Since 1941, the 133-foot wooden whaler Charles W. Morgan has been docked quietly alongside a granite pier where it serves as flagship of the Mystic Seaport Museum, one of the nation’s most important maritime museums.
Now, with the help of modern science, restorers are spending $10 million and using sophisticated x-ray and laser imaging techniques in a quest to rebuild the world’s last surviving wooden whaling vessel and have her sail once more.
Built in the shipyard of Jethro and Zachariah Hillman in New Bedford, Mass., in 1841, Morgan spent eight decades sailing the globe in search of whales. Morgan brought home thousands of barrels of oil to light homes and cities across the nation and tons of baleen for buggy whips and corset stays.
To assure a successful restoration, shipbuilders and historians at Mystic need to understand precisely how the ship was built since no drawings or models exist and the New Bedford shipwrights who built her are long gone. The museum is deploying the latest in imaging technology and utilizing historians, restoration specialists and graphic artists to shed light on hidden details of the ship’s construction. Countless planks, nails, beams, ribs and pegs are being exposed and studied in a effort to better understand how the 350-ton ship is put together, especially below the waterline. Once the forensic work is complete, Mystic shipwrights will have a high-tech guide to aid them in rebuilding the historic whaler. According to shipyard director Quentin Snediker, “When we’re done she’ll be as strong or stronger as she was the last time she went to sea.”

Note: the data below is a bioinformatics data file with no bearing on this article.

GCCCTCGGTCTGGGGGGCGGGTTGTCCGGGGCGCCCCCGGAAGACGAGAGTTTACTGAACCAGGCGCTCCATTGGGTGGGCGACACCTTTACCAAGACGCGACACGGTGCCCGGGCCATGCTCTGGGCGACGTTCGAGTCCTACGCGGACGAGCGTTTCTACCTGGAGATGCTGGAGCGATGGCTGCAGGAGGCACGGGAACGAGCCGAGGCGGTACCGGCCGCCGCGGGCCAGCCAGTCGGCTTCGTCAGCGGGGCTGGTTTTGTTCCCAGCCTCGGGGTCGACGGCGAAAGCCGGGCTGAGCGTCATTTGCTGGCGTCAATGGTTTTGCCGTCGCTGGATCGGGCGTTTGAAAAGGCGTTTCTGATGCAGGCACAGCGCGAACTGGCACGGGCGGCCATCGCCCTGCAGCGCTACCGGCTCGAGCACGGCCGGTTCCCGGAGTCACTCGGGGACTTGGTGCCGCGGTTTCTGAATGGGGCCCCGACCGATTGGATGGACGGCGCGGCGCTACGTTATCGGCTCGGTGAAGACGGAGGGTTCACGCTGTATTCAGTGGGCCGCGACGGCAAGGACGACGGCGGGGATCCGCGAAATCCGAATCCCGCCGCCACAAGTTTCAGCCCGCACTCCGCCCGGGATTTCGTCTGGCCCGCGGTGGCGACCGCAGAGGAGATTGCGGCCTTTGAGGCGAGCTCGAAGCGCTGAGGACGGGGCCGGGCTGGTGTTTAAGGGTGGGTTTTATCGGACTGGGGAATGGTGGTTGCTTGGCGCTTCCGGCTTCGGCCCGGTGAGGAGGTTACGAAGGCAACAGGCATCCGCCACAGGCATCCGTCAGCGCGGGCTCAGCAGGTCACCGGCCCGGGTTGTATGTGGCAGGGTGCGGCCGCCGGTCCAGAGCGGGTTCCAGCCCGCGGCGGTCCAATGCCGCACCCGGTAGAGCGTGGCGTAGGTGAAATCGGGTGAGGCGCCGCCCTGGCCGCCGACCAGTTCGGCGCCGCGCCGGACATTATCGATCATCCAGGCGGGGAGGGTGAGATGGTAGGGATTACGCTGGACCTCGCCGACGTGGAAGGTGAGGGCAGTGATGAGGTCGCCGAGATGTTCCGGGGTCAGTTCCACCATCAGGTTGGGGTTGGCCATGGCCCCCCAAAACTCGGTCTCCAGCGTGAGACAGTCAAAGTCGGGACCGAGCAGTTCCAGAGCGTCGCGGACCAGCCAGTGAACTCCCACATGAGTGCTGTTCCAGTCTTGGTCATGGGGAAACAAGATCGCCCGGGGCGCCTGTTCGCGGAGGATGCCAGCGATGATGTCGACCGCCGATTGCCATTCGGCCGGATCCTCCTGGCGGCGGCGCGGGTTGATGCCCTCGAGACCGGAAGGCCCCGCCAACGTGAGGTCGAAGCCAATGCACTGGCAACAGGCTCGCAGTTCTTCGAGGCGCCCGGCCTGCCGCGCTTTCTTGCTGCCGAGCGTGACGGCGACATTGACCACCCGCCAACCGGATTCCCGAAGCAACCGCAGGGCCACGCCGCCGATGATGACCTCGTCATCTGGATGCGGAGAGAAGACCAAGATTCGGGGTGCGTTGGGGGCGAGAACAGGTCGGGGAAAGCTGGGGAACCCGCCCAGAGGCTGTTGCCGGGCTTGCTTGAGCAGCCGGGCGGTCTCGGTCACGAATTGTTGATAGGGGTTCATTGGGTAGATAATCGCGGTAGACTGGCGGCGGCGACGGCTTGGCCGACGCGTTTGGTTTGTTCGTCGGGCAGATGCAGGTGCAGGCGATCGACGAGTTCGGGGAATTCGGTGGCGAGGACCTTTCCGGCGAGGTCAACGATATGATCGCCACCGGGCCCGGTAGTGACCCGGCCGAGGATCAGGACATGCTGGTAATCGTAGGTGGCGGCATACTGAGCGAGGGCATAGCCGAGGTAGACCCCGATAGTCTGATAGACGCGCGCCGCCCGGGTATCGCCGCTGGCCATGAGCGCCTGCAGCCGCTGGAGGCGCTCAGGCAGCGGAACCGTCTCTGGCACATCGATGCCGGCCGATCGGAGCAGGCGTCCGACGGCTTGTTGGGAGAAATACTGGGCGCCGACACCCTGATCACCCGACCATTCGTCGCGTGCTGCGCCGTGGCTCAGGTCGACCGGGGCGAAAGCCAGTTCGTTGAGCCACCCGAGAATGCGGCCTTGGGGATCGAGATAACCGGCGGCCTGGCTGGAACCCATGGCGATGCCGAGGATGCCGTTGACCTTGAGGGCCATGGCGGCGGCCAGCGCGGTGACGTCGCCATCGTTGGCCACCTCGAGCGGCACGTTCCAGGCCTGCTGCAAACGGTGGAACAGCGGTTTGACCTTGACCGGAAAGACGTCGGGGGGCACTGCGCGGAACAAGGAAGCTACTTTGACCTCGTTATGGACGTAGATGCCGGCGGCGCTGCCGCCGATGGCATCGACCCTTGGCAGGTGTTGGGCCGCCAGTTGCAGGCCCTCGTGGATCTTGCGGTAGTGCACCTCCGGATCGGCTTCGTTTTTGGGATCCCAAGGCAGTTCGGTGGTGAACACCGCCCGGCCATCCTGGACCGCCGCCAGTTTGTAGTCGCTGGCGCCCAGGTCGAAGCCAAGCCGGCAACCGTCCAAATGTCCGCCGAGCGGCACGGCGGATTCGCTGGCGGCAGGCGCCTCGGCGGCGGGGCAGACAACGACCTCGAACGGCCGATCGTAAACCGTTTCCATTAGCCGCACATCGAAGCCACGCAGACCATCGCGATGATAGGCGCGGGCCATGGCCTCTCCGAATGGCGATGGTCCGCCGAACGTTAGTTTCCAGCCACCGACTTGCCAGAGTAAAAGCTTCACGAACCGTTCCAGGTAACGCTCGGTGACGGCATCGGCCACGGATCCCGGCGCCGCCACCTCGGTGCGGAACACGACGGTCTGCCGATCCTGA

During its long career, Morgan completed 37 voyages from home ports of New Bedford and San Francisco.
Following the hull restoration Morgan will be re-rigged in late 2010. By the summer of 2013 she be back on the water visiting her old home port of New Bedford after 172 years.